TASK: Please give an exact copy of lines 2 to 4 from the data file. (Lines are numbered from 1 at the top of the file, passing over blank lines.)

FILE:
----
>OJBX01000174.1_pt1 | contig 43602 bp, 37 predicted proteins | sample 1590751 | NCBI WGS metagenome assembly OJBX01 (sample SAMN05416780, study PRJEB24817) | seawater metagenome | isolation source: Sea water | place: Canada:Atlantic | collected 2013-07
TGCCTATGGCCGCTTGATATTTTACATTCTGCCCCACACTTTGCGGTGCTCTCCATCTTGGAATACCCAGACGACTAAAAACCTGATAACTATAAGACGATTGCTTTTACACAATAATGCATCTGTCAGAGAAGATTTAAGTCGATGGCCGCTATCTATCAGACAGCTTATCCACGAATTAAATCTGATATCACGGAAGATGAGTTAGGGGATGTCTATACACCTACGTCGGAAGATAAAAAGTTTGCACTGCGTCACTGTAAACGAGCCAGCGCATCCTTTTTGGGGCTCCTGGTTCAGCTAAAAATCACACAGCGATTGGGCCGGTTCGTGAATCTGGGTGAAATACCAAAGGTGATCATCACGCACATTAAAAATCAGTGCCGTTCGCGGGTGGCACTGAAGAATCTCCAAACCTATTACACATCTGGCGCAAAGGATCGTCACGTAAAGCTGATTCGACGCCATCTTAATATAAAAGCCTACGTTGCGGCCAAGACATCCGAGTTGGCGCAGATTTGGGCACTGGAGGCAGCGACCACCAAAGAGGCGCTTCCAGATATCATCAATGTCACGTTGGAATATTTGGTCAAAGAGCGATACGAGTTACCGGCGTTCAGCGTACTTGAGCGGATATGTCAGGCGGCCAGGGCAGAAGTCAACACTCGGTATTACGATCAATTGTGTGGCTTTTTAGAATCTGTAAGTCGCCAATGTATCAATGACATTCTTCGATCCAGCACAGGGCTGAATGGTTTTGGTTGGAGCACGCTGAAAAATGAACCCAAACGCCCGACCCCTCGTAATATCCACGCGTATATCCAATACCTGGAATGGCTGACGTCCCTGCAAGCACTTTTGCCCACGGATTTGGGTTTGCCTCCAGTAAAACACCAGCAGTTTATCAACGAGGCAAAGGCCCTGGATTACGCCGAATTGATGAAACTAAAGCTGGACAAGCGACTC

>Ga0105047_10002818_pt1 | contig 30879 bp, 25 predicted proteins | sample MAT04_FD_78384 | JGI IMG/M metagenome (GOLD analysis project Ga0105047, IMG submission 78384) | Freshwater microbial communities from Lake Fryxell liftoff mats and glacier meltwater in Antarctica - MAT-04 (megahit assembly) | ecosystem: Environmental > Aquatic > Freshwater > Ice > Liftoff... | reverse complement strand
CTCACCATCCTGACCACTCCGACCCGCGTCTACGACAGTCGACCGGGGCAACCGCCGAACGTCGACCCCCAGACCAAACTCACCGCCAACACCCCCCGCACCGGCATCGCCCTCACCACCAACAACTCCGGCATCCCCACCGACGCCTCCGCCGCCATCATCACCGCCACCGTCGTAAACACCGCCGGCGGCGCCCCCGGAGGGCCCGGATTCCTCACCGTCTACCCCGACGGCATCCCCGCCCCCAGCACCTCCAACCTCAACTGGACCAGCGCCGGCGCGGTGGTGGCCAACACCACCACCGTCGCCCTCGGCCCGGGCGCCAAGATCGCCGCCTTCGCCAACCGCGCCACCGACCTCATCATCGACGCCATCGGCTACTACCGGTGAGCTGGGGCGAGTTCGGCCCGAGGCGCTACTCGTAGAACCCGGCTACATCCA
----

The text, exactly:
TGCCTATGGCCGCTTGATATTTTACATTCTGCCCCACACTTTGCGGTGCTCTCCATCTTGGAATACCCAGACGACTAAAAACCTGATAACTATAAGACGATTGCTTTTACACAATAATGCATCTGTCAGAGAAGATTTAAGTCGATGGCCGCTATCTATCAGACAGCTTATCCACGAATTAAATCTGATATCACGGAAGATGAGTTAGGGGATGTCTATACACCTACGTCGGAAGATAAAAAGTTTGCACTGCGTCACTGTAAACGAGCCAGCGCATCCTTTTTGGGGCTCCTGGTTCAGCTAAAAATCACACAGCGATTGGGCCGGTTCGTGAATCTGGGTGAAATACCAAAGGTGATCATCACGCACATTAAAAATCAGTGCCGTTCGCGGGTGGCACTGAAGAATCTCCAAACCTATTACACATCTGGCGCAAAGGATCGTCACGTAAAGCTGATTCGACGCCATCTTAATATAAAAGCCTACGTTGCGGCCAAGACATCCGAGTTGGCGCAGATTTGGGCACTGGAGGCAGCGACCACCAAAGAGGCGCTTCCAGATATCATCAATGTCACGTTGGAATATTTGGTCAAAGAGCGATACGAGTTACCGGCGTTCAGCGTACTTGAGCGGATATGTCAGGCGGCCAGGGCAGAAGTCAACACTCGGTATTACGATCAATTGTGTGGCTTTTTAGAATCTGTAAGTCGCCAATGTATCAATGACATTCTTCGATCCAGCACAGGGCTGAATGGTTTTGGTTGGAGCACGCTGAAAAATGAACCCAAACGCCCGACCCCTCGTAATATCCACGCGTATATCCAATACCTGGAATGGCTGACGTCCCTGCAAGCACTTTTGCCCACGGATTTGGGTTTGCCTCCAGTAAAACACCAGCAGTTTATCAACGAGGCAAAGGCCCTGGATTACGCCGAATTGATGAAACTAAAGCTGGACAAGCGACTC

>Ga0105047_10002818_pt1 | contig 30879 bp, 25 predicted proteins | sample MAT04_FD_78384 | JGI IMG/M metagenome (GOLD analysis project Ga0105047, IMG submission 78384) | Freshwater microbial communities from Lake Fryxell liftoff mats and glacier meltwater in Antarctica - MAT-04 (megahit assembly) | ecosystem: Environmental > Aquatic > Freshwater > Ice > Liftoff... | reverse complement strand
CTCACCATCCTGACCACTCCGACCCGCGTCTACGACAGTCGACCGGGGCAACCGCCGAACGTCGACCCCCAGACCAAACTCACCGCCAACACCCCCCGCACCGGCATCGCCCTCACCACCAACAACTCCGGCATCCCCACCGACGCCTCCGCCGCCATCATCACCGCCACCGTCGTAAACACCGCCGGCGGCGCCCCCGGAGGGCCCGGATTCCTCACCGTCTACCCCGACGGCATCCCCGCCCCCAGCACCTCCAACCTCAACTGGACCAGCGCCGGCGCGGTGGTGGCCAACACCACCACCGTCGCCCTCGGCCCGGGCGCCAAGATCGCCGCCTTCGCCAACCGCGCCACCGACCTCATCATCGACGCCATCGGCTACTACCGGTGAGCTGGGGCGAGTTCGGCCCGAGGCGCTACTCGTAGAACCCGGCTACATCCA